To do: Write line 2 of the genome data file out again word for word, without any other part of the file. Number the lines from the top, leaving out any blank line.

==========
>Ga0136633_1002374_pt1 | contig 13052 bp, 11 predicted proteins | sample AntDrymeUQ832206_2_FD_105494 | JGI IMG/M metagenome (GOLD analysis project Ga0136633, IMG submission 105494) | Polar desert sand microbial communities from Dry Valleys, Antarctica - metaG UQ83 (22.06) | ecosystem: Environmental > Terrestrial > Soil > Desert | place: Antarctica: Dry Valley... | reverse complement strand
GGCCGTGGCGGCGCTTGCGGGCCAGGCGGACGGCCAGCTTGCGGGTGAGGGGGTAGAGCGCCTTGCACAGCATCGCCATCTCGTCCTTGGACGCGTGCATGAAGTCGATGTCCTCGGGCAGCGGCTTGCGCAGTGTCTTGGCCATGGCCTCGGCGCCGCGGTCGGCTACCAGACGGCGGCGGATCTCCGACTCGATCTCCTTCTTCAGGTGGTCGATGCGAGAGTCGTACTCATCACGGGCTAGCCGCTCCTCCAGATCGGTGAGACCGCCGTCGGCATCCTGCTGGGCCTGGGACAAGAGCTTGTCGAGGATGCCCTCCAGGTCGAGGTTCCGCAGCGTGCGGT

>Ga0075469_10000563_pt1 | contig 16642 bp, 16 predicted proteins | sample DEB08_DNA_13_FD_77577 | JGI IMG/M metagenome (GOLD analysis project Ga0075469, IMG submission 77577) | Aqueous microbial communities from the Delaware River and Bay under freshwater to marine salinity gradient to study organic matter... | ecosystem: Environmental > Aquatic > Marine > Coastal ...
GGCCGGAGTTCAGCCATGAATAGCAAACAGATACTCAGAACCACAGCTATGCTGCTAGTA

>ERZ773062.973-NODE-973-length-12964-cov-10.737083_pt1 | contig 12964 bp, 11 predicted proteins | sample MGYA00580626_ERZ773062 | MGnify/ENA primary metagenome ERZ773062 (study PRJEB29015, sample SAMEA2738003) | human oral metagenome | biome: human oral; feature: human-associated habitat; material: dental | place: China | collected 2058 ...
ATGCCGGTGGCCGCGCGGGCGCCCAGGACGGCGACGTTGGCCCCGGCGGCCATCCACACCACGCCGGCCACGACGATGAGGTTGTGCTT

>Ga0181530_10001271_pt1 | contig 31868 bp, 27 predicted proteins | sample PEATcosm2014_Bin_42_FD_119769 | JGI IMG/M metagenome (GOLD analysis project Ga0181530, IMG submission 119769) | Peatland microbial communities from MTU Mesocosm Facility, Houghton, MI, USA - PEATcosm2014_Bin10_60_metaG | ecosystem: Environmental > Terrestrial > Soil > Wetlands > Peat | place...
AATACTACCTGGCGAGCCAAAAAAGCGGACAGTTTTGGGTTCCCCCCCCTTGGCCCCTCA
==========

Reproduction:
GGCCGTGGCGGCGCTTGCGGGCCAGGCGGACGGCCAGCTTGCGGGTGAGGGGGTAGAGCGCCTTGCACAGCATCGCCATCTCGTCCTTGGACGCGTGCATGAAGTCGATGTCCTCGGGCAGCGGCTTGCGCAGTGTCTTGGCCATGGCCTCGGCGCCGCGGTCGGCTACCAGACGGCGGCGGATCTCCGACTCGATCTCCTTCTTCAGGTGGTCGATGCGAGAGTCGTACTCATCACGGGCTAGCCGCTCCTCCAGATCGGTGAGACCGCCGTCGGCATCCTGCTGGGCCTGGGACAAGAGCTTGTCGAGGATGCCCTCCAGGTCGAGGTTCCGCAGCGTGCGGT